Hospital disaster staffing: If you call, will they come?
Keywords:disasters, emergency departments, hospital personnel
Objective: To assess hospital employees’ attitudes and needs regarding work commitments during disasters.
Methods: A 12-item survey was distributed to employees at nine hospitals in five states. Questions addressed willingness to work during a disaster or its aftermath, support services that could encourage employees to remain for extended hours, and conflict-ing emergency response obligations (e.g., being a vol-unteer firefighter) that might prevent employees from working at the hospital. Anonymity was assured, and approval was obtained from each hospital’s institutional review board.
Results: Of the 2,004 surveys distributed, 1,711 (85 percent) were returned. Eighty-seven percent of respondents were willing to work after a fire/rescue/collapse mass casualty incident. Respondents were otherwise less willing to work in response to a man-made disaster (biological event: 58 percent; chemical event: 58 percent; radiation event: 57 percent) than a natural disaster (snowstorm: 83 percent; flood: 81 percent; hurricane: 78 percent; earthquake: 79 percent; tornado: 77 percent; ice storm: 75 percent; flu epidemic: 72 percent) (p < 0.001 for all comparisons by X2 testing). While 44 percent of respondents would come to work in response to any of the 11 disaster types listed, 19 percent were only willing to cover four or fewer types. Long-distance phone service (694, 41 percent), email access (584, 34 percent), pet care (568, 33 percent), and child care (506, 30 percent) were the most common support needs, and 365 respondents (21 percent) reported a conflicting emergency response obligation.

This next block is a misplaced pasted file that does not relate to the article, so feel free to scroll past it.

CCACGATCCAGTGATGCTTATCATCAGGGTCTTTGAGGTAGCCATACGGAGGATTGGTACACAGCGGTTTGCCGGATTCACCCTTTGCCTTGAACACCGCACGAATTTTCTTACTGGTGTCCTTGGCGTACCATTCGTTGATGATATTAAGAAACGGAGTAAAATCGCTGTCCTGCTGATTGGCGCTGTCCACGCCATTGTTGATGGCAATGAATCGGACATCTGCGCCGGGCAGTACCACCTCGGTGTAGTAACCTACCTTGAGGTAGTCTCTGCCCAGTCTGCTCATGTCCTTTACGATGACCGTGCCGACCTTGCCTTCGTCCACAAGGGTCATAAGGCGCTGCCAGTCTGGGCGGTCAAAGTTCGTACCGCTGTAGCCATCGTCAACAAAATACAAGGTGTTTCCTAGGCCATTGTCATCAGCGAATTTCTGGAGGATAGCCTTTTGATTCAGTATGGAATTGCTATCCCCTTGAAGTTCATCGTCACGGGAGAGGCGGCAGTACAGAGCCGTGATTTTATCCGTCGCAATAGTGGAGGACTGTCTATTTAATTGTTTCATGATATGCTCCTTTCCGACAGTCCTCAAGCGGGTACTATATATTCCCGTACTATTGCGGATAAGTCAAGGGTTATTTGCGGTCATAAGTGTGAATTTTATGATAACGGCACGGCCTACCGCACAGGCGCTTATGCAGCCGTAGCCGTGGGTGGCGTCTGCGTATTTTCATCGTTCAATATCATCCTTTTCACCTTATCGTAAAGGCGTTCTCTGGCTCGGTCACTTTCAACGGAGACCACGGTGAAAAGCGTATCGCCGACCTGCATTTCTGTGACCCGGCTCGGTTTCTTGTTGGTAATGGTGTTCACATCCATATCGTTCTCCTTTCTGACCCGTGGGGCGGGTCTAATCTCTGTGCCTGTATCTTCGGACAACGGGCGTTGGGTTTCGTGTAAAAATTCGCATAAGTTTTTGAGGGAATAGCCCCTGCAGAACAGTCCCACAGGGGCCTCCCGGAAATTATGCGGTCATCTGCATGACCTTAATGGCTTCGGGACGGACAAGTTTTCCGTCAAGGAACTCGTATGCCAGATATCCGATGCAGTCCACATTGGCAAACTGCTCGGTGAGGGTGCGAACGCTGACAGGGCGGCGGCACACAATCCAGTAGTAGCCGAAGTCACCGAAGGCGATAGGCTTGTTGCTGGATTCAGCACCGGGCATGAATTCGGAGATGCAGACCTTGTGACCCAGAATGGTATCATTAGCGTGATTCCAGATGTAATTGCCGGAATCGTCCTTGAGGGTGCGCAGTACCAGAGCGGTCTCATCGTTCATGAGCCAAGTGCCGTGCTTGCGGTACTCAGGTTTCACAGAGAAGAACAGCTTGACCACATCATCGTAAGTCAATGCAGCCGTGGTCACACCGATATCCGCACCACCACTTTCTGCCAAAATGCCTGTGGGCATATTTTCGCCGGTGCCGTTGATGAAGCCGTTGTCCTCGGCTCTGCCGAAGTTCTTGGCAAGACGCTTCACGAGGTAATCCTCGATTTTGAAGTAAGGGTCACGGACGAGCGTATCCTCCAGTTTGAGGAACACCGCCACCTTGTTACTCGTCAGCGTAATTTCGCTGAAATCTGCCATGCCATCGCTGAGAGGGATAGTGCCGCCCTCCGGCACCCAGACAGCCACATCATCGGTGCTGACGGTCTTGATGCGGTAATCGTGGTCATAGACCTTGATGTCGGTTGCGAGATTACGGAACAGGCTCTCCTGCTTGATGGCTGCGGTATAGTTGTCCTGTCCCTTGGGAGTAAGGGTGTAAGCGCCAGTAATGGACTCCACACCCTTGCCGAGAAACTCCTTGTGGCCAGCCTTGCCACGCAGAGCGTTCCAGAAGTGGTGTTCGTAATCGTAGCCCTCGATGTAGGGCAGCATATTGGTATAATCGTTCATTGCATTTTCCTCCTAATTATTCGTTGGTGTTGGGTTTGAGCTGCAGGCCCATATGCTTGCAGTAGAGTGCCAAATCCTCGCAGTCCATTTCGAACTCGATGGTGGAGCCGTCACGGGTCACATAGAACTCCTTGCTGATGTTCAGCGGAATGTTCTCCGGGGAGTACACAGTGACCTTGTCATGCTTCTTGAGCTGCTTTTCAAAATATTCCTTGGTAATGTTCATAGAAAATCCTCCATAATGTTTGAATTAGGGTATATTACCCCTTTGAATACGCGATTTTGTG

Conclusions: The majority of hospital workers surveyed were willing to report to work in response to some types of disasters but not others, and some indicated they might not be available at all due to conflicting emergency response obligations.
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